father. Come with mo and you shall
see me post it, and then you can tell
tho Baroness. And, look here, Schroeder
I liko you, and I can put you onto
something good. I've told the Baroness,
and she 's going to put 50,000 marks in
to it. Havo you got the same amount
at your disposal! If you have, put
it in, too, and I '11 go the same, and we
ought to make three or four times
(that amount each. What do you say!''
A Golden Prospect.
I wondered what on cartli ho was
driving at, and I asked him right out
"You know the Bivoli theatrol" he
said. "Well, that's for sale. It's a
white elephant nobody s ever made any
money at it, but we could make a for
tune there."
"It can be bought for 500,000 marks
but 150,000 marks only, need be paid
down and the rest in instalments to be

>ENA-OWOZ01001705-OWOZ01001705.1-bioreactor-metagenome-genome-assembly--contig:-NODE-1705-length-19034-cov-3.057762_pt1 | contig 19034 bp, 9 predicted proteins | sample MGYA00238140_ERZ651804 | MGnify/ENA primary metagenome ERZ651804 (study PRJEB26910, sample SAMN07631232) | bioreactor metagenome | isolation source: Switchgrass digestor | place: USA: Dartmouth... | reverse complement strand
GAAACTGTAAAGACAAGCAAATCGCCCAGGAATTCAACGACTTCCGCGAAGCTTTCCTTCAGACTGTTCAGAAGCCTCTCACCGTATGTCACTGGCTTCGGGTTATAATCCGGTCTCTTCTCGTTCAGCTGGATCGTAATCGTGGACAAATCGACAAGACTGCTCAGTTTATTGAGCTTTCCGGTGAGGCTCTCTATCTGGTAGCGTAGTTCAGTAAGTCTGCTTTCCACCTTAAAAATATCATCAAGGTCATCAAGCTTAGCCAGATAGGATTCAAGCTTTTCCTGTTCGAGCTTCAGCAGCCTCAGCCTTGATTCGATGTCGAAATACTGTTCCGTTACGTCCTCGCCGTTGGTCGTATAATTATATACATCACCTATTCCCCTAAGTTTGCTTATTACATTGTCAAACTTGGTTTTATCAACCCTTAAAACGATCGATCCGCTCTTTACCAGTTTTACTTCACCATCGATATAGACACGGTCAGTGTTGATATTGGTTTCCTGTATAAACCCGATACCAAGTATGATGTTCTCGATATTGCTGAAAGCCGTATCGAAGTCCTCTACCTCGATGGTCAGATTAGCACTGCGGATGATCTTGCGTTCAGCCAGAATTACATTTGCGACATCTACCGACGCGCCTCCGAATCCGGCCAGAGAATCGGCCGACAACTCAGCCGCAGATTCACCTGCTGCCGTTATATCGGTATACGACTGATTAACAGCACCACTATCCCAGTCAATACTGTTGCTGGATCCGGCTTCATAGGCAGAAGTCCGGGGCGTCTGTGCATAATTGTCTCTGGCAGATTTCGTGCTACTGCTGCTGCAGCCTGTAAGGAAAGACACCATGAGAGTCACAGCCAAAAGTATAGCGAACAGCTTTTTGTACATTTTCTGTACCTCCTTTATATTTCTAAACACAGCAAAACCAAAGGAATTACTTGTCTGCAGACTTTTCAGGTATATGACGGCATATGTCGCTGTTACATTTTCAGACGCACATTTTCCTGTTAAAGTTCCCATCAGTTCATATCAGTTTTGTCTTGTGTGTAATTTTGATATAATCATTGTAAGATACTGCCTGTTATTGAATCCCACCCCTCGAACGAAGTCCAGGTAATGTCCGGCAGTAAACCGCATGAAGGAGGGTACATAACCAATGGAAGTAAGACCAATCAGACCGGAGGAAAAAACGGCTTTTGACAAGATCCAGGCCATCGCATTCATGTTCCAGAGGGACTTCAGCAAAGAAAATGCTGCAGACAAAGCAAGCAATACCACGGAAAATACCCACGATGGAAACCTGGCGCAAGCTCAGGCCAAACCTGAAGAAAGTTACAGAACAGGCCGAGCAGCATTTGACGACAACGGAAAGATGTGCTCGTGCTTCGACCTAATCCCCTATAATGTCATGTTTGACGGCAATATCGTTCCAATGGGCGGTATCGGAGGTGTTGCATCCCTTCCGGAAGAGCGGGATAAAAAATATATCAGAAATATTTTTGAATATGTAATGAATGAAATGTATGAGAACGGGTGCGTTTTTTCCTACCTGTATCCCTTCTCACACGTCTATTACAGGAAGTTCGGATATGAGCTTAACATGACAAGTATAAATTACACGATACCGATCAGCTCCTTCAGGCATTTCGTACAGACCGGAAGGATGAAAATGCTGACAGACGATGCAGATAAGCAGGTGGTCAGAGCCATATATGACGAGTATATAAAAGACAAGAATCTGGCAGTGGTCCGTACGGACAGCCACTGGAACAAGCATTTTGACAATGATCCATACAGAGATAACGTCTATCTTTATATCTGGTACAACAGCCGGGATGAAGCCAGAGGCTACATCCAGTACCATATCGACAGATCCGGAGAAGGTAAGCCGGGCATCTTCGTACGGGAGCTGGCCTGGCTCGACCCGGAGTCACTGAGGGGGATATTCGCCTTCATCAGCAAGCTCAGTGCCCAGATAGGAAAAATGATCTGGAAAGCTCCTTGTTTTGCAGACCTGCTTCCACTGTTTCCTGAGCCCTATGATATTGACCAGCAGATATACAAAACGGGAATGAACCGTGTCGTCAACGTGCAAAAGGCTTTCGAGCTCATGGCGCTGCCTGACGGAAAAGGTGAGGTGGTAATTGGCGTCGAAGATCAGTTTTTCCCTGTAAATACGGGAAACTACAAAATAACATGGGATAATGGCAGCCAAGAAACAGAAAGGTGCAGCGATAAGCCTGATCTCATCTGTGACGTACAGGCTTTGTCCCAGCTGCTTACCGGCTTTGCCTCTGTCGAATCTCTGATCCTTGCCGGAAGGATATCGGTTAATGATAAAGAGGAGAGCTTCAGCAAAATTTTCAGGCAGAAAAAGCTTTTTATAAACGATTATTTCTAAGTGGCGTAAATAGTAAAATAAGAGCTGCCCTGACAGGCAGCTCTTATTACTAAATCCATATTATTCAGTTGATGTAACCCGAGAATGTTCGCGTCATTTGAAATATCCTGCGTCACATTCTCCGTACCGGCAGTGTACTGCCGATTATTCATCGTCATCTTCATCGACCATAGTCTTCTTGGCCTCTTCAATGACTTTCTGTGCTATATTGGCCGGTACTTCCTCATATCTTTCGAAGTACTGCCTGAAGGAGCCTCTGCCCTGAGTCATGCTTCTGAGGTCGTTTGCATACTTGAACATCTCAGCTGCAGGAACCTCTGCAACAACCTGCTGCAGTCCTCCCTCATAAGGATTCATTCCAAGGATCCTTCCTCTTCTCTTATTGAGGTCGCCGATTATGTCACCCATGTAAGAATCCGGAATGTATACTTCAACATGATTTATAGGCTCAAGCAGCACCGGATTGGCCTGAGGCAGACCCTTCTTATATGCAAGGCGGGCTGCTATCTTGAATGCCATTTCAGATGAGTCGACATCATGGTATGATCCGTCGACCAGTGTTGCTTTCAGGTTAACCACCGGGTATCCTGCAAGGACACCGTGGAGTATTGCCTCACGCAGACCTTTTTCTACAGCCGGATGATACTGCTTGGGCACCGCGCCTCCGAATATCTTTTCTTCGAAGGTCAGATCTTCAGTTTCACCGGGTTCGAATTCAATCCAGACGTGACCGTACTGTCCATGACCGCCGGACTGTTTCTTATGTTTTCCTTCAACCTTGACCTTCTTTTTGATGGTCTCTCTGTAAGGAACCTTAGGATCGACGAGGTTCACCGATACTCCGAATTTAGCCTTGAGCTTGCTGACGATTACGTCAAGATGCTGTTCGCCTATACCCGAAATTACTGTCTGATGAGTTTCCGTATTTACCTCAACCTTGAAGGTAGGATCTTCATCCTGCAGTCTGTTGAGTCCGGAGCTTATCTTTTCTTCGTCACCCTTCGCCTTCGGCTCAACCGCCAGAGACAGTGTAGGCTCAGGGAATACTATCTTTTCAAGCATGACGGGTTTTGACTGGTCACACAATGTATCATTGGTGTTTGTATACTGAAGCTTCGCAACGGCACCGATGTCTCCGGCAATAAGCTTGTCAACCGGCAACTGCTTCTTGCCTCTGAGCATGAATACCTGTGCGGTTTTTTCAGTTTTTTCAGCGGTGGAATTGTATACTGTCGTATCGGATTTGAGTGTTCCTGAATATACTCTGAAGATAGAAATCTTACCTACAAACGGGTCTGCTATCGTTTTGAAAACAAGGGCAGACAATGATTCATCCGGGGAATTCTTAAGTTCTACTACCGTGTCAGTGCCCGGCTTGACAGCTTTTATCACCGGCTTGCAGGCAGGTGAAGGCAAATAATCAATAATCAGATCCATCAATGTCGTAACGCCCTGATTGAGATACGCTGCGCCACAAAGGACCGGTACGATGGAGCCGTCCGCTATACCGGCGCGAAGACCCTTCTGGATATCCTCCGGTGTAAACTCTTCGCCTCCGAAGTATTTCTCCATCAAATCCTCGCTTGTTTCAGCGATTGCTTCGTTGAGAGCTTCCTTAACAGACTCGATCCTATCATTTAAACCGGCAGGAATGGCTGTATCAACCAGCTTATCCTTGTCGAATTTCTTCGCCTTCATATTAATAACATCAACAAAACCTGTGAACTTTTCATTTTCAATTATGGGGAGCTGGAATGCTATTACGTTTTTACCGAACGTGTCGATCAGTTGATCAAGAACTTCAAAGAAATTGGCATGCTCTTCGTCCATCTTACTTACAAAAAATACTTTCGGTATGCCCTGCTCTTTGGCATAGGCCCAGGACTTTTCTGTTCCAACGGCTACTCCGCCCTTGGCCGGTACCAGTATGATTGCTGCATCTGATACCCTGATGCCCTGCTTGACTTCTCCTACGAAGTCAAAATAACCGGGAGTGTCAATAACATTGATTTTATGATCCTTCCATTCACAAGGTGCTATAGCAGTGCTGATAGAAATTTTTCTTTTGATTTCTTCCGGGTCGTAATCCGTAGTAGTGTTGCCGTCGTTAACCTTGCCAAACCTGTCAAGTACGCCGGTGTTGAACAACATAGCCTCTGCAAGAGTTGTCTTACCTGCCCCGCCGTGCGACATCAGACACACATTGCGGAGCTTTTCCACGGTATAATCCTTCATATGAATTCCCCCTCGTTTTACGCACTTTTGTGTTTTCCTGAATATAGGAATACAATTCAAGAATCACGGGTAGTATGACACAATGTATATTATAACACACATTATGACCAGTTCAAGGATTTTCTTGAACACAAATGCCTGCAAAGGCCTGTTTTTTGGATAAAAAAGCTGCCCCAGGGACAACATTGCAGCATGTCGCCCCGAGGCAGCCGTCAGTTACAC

arranged by a mortgage on the proper
ty. Understand! We pay 150,000 marks
down now, and when we" he tapped
himself on the ehest, "when we take
Paris I don't think the owners will
apply for the remainder of their in
stalments, eh! So we shall get a very
valuable property for 150,000 marks."
"Allowing everything you say," I
replied, "we know nothing at all about
theatres. Besides, yon say yourself that
it's always been a white elephant, and
that nobody's ever made any money
"No, but the Baroness and I will see
to it that we do. I've promised to get
my father to withdraw his opposition
to war on the consideration that he
no opposition, so it'll be quite a simple
"No opposition! Why,, we Bhall be
bound to keep a lot of tho theatres
open for the sake of our own Bqldiors
"Yes, but the Baroness is going to
see to it that the Bivoli will be the